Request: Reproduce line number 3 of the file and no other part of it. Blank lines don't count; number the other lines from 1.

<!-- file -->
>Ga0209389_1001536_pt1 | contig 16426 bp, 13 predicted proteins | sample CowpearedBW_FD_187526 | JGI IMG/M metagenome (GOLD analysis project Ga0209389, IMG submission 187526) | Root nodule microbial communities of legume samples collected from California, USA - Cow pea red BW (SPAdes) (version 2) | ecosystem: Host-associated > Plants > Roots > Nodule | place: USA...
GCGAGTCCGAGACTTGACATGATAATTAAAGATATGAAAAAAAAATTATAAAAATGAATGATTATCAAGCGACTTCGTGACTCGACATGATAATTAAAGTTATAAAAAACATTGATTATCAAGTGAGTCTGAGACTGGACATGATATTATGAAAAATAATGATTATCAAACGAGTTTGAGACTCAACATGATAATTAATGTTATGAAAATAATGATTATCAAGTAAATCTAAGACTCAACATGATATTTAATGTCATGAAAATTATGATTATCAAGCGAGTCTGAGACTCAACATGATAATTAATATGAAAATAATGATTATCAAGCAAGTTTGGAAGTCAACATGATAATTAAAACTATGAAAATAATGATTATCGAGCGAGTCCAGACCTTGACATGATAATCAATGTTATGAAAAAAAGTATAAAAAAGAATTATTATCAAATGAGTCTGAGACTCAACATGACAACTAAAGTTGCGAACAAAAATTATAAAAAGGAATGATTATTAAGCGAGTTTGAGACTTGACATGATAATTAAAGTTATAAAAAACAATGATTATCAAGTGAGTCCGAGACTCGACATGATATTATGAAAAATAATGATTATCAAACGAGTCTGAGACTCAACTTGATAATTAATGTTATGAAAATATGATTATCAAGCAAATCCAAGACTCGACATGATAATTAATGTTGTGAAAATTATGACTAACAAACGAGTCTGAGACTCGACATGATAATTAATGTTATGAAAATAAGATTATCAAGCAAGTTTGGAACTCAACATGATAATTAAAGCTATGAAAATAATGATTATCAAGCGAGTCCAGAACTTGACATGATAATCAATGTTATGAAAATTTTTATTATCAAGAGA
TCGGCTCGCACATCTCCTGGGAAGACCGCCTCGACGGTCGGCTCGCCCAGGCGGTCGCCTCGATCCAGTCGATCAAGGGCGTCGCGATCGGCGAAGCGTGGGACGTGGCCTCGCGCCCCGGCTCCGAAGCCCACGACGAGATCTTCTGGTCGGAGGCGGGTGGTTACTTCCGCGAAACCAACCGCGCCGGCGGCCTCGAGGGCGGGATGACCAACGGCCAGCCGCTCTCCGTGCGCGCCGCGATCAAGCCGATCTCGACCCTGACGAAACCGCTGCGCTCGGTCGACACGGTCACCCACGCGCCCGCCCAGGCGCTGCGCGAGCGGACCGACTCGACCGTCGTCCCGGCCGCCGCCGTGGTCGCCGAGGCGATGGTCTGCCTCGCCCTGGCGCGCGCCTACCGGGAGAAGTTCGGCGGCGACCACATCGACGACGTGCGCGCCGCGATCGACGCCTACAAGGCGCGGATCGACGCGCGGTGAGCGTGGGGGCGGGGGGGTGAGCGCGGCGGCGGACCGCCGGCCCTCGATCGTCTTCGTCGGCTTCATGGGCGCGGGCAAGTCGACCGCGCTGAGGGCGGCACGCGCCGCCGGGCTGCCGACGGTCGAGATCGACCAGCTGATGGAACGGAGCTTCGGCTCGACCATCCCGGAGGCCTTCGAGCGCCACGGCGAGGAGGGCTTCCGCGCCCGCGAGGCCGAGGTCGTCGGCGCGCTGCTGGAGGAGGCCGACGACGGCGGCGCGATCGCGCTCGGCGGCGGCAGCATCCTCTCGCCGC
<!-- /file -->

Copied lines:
TCGGCTCGCACATCTCCTGGGAAGACCGCCTCGACGGTCGGCTCGCCCAGGCGGTCGCCTCGATCCAGTCGATCAAGGGCGTCGCGATCGGCGAAGCGTGGGACGTGGCCTCGCGCCCCGGCTCCGAAGCCCACGACGAGATCTTCTGGTCGGAGGCGGGTGGTTACTTCCGCGAAACCAACCGCGCCGGCGGCCTCGAGGGCGGGATGACCAACGGCCAGCCGCTCTCCGTGCGCGCCGCGATCAAGCCGATCTCGACCCTGACGAAACCGCTGCGCTCGGTCGACACGGTCACCCACGCGCCCGCCCAGGCGCTGCGCGAGCGGACCGACTCGACCGTCGTCCCGGCCGCCGCCGTGGTCGCCGAGGCGATGGTCTGCCTCGCCCTGGCGCGCGCCTACCGGGAGAAGTTCGGCGGCGACCACATCGACGACGTGCGCGCCGCGATCGACGCCTACAAGGCGCGGATCGACGCGCGGTGAGCGTGGGGGCGGGGGGGTGAGCGCGGCGGCGGACCGCCGGCCCTCGATCGTCTTCGTCGGCTTCATGGGCGCGGGCAAGTCGACCGCGCTGAGGGCGGCACGCGCCGCCGGGCTGCCGACGGTCGAGATCGACCAGCTGATGGAACGGAGCTTCGGCTCGACCATCCCGGAGGCCTTCGAGCGCCACGGCGAGGAGGGCTTCCGCGCCCGCGAGGCCGAGGTCGTCGGCGCGCTGCTGGAGGAGGCCGACGACGGCGGCGCGATCGCGCTCGGCGGCGGCAGCATCCTCTCGCCGC